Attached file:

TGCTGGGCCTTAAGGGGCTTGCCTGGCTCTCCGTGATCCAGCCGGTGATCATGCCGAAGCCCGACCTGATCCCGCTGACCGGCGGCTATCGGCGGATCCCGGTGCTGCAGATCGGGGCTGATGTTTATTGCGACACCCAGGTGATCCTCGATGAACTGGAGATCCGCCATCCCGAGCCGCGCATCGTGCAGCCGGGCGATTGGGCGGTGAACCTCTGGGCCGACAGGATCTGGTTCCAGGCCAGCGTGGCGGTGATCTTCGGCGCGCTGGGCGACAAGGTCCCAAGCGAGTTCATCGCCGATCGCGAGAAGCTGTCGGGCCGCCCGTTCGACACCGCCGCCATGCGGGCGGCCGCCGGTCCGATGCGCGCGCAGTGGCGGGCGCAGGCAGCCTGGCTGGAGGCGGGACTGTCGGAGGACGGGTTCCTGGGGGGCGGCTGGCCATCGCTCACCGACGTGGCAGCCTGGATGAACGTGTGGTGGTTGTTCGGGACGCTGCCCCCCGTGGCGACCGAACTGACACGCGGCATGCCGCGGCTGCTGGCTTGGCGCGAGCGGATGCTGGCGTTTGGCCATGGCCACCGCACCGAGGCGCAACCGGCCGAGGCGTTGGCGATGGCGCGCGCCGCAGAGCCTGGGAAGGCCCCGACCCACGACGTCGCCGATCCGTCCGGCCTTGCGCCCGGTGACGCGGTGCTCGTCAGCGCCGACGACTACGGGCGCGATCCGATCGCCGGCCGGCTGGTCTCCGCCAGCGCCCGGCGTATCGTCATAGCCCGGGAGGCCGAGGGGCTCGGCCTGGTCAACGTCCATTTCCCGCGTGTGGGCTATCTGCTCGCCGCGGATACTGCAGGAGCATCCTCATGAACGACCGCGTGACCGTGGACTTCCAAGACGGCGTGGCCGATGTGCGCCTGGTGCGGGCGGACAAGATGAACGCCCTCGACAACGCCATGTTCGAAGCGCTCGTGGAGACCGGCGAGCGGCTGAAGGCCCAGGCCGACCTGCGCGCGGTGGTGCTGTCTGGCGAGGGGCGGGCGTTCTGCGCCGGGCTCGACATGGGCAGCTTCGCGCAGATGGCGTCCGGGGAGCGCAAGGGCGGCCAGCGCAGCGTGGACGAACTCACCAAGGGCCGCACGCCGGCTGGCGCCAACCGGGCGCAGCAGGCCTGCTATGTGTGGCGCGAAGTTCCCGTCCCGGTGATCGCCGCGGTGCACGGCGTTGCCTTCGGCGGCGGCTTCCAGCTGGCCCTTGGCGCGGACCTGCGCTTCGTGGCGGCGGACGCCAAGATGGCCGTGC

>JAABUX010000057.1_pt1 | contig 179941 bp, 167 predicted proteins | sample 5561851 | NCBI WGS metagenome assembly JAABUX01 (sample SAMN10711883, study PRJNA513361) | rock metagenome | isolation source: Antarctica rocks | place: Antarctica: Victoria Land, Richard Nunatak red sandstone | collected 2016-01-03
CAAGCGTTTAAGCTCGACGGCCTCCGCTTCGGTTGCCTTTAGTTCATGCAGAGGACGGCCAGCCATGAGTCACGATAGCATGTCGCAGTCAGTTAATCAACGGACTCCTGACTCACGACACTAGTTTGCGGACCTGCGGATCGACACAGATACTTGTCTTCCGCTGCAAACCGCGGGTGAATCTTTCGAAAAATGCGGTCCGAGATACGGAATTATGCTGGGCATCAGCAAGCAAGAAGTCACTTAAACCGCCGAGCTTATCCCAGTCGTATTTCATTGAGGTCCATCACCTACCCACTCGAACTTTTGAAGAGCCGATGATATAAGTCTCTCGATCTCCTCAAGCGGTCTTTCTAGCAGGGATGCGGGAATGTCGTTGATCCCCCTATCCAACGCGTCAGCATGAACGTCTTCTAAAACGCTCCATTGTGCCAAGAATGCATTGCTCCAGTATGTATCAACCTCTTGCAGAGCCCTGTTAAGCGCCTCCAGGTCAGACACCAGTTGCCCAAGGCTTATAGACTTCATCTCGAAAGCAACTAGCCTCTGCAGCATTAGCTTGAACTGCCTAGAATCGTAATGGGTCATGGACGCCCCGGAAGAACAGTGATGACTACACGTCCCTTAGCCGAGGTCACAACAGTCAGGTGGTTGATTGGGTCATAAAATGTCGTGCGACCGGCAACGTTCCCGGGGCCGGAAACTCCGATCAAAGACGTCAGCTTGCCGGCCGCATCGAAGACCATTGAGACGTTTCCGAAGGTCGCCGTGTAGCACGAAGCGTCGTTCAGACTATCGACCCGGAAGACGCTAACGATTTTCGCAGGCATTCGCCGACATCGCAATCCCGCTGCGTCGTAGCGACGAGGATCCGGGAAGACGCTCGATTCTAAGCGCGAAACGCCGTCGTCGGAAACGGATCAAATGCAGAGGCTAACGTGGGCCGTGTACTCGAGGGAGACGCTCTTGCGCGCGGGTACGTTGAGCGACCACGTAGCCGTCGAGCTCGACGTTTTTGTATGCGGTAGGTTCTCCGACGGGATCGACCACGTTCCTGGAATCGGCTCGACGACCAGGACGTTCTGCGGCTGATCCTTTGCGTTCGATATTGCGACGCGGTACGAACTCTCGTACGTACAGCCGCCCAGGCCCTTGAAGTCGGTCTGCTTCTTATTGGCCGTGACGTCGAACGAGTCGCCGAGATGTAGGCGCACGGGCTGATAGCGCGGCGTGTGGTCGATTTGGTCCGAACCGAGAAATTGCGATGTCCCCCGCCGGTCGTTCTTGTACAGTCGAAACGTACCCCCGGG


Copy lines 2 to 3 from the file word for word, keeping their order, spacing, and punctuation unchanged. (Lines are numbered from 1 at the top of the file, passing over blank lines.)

>JAABUX010000057.1_pt1 | contig 179941 bp, 167 predicted proteins | sample 5561851 | NCBI WGS metagenome assembly JAABUX01 (sample SAMN10711883, study PRJNA513361) | rock metagenome | isolation source: Antarctica rocks | place: Antarctica: Victoria Land, Richard Nunatak red sandstone | collected 2016-01-03
CAAGCGTTTAAGCTCGACGGCCTCCGCTTCGGTTGCCTTTAGTTCATGCAGAGGACGGCCAGCCATGAGTCACGATAGCATGTCGCAGTCAGTTAATCAACGGACTCCTGACTCACGACACTAGTTTGCGGACCTGCGGATCGACACAGATACTTGTCTTCCGCTGCAAACCGCGGGTGAATCTTTCGAAAAATGCGGTCCGAGATACGGAATTATGCTGGGCATCAGCAAGCAAGAAGTCACTTAAACCGCCGAGCTTATCCCAGTCGTATTTCATTGAGGTCCATCACCTACCCACTCGAACTTTTGAAGAGCCGATGATATAAGTCTCTCGATCTCCTCAAGCGGTCTTTCTAGCAGGGATGCGGGAATGTCGTTGATCCCCCTATCCAACGCGTCAGCATGAACGTCTTCTAAAACGCTCCATTGTGCCAAGAATGCATTGCTCCAGTATGTATCAACCTCTTGCAGAGCCCTGTTAAGCGCCTCCAGGTCAGACACCAGTTGCCCAAGGCTTATAGACTTCATCTCGAAAGCAACTAGCCTCTGCAGCATTAGCTTGAACTGCCTAGAATCGTAATGGGTCATGGACGCCCCGGAAGAACAGTGATGACTACACGTCCCTTAGCCGAGGTCACAACAGTCAGGTGGTTGATTGGGTCATAAAATGTCGTGCGACCGGCAACGTTCCCGGGGCCGGAAACTCCGATCAAAGACGTCAGCTTGCCGGCCGCATCGAAGACCATTGAGACGTTTCCGAAGGTCGCCGTGTAGCACGAAGCGTCGTTCAGACTATCGACCCGGAAGACGCTAACGATTTTCGCAGGCATTCGCCGACATCGCAATCCCGCTGCGTCGTAGCGACGAGGATCCGGGAAGACGCTCGATTCTAAGCGCGAAACGCCGTCGTCGGAAACGGATCAAATGCAGAGGCTAACGTGGGCCGTGTACTCGAGGGAGACGCTCTTGCGCGCGGGTACGTTGAGCGACCACGTAGCCGTCGAGCTCGACGTTTTTGTATGCGGTAGGTTCTCCGACGGGATCGACCACGTTCCTGGAATCGGCTCGACGACCAGGACGTTCTGCGGCTGATCCTTTGCGTTCGATATTGCGACGCGGTACGAACTCTCGTACGTACAGCCGCCCAGGCCCTTGAAGTCGGTCTGCTTCTTATTGGCCGTGACGTCGAACGAGTCGCCGAGATGTAGGCGCACGGGCTGATAGCGCGGCGTGTGGTCGATTTGGTCCGAACCGAGAAATTGCGATGTCCCCCGCCGGTCGTTCTTGTACAGTCGAAACGTACCCCCGGG